Christ had to first die before there could be any ratification of the New Covenant. Every stitch of teaching of our Lord while in the flesh was under the authority of the Old Covenant, not the New.

“And for this cause he is the mediator of the new testament [New Covenant], that by means of death, for the redemption of the transgressions that were under the first testament [covenant], they which are called might receive the promise of eternal [age-lasting] inheritance. For where a testament [covenant] is, there must also of necessity be the death of the testator. For a testament [covenant] is of force after men are dead: otherwise it is of no strength at all while the testator lives.”

Since Christ had not yet died during His earthly ministry, all His teaching to the Jews was within the jurisdiction of the Old Covenant. There is not the slightest doubt about this and even Christ acknowledged it in His teachings. Look at the proof of its Old Covenant relevance: when Christ taught His earlier message, He demanded the necessity of offering animal sacrifices at the altar in the Temple at Jerusalem. Having to sacrifice animals is plain Old Covenant teaching. Note what Christ commanded:

“Therefore if you bring your gift [sacrifice] to the altar, and there remember that your brother has ought against you; Leave there your gift [sacrifice] before the altar, and go your way; first be reconciled to your brother, and then come and offer your gift [sacrifice].”

Christ was still insisting on the offering of animal sacrifices during His teaching in the flesh. (Later, when Christianity was firmly understood, the apostles knew that animal sacrifices were no longer needed [Hebrews 9:9–14]). Christ also ordered the payment of the Temple tribute that Moses demanded (Matthew 17:24–25). Christ was quite ritualistically oriented and He demanded strict obedience to the minute details of certain laws.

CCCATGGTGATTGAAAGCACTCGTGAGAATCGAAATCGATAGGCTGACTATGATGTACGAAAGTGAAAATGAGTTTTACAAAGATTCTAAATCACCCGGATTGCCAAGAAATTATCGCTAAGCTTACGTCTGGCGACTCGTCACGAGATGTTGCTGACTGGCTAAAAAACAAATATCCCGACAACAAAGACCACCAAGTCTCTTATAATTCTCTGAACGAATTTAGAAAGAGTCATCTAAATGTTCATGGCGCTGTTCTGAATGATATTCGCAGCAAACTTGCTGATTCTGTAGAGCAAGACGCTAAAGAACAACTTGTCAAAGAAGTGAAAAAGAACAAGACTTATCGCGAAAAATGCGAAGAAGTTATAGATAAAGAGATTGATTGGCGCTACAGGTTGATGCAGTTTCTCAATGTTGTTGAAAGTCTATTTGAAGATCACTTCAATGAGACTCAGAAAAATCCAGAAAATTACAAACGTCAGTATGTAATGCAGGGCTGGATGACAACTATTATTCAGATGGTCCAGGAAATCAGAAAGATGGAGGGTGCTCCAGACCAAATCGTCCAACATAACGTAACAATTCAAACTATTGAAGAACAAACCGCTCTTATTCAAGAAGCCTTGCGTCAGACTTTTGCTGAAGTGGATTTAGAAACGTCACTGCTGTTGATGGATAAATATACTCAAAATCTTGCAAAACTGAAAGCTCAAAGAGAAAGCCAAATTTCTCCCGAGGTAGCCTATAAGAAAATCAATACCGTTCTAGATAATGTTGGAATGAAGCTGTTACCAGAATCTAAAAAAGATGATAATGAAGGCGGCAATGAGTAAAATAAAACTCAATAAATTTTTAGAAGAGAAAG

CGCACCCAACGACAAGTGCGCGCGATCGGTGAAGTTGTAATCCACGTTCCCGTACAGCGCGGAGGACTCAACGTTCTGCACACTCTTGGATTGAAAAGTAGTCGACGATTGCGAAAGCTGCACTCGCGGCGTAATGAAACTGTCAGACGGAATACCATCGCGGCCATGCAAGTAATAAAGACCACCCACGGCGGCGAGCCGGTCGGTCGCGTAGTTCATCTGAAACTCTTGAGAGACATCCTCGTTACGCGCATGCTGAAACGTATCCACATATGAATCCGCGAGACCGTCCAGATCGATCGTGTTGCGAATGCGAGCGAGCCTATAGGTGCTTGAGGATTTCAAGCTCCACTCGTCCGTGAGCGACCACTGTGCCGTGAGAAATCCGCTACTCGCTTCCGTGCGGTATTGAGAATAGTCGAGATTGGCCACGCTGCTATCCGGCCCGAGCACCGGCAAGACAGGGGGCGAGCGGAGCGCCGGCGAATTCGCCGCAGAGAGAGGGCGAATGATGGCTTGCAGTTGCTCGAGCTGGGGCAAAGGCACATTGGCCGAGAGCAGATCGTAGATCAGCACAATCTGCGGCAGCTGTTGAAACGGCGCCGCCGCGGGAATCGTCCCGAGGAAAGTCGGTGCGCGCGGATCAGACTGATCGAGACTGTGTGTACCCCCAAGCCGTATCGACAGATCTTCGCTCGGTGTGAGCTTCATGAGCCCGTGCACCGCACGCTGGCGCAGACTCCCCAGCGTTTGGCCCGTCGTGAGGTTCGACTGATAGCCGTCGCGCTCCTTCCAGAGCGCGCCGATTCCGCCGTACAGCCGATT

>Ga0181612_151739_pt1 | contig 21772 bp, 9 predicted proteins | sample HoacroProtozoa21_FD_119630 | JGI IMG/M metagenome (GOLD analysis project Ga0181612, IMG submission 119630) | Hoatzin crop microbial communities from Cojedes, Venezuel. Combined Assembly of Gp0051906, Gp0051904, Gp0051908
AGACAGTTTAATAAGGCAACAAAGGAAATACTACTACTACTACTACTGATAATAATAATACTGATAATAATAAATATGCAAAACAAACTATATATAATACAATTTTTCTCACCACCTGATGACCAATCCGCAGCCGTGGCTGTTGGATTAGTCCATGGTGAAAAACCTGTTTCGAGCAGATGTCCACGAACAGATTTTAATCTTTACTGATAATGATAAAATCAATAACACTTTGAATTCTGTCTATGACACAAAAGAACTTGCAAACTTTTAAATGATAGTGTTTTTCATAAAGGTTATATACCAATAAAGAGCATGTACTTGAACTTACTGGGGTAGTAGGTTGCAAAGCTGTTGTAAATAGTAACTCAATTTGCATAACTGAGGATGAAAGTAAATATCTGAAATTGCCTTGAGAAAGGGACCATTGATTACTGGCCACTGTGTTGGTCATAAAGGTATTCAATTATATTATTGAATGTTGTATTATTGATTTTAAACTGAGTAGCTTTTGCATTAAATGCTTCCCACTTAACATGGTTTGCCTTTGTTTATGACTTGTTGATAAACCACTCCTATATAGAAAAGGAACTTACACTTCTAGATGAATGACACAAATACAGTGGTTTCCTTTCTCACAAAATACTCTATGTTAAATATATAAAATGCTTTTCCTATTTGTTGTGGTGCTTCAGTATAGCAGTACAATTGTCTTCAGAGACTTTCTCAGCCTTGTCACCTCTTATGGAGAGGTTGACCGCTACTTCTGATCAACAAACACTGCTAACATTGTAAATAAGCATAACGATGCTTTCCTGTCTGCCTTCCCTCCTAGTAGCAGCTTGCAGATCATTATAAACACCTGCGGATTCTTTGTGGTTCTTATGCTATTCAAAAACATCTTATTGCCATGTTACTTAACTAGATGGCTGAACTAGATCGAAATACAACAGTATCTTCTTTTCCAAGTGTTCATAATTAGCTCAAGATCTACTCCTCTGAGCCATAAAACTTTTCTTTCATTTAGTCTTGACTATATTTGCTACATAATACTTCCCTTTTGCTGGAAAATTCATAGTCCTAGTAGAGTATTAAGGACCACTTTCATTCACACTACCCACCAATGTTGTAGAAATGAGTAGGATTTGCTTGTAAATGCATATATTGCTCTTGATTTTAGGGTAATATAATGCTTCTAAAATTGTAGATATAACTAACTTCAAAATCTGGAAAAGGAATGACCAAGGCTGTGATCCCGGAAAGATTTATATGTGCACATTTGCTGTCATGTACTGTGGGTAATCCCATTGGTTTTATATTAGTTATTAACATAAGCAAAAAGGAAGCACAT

To further show the “Old Covenant” nature of Christ’s teaching:

Indeed, Christ made the last statement about the Scribes and Pharisees being the legitimate religious authorities just three days before His crucifixion. This is Old Covenant teaching, not New Covenant.

Why did Christ insist on all these Old Covenant regulations while He was teaching in the flesh? It is quite simple. Christ had not yet ratified the New Covenant. By divine law recorded in the Holy Scriptures given in the time of Moses, all legislative authority was invested in Moses and the Mosaic authorities. Actually, Christ made Moses’ laws even more strict — so strict that the laws could no longer be kept in a blameless way. When one heard Christ in the flesh, he heard laws that no human could possibly fulfill exactly. Christ made Law the basis of His teaching.

Thus, the ministry of Christ was presented in accordance with, in association with, and as part of the Mosaic system. In no way was it a part of the New Covenant (though many New Covenant principles were discussed by Christ that would come on the scene later). True enough, many Christian principles and spiritual interpretations were shown by Christ in various way during the time of His earthly ministry, but he was legally fulfilling Deuteronomy 18:15–19 which showed that Jesus was the “second Moses.” During His time of teaching, Christ was sustaining the fact of law (a very harsh interpretation of it) as the only means of salvation. This shows that His teaching then was really a conclusion to the Old Covenant, not the beginning of the New.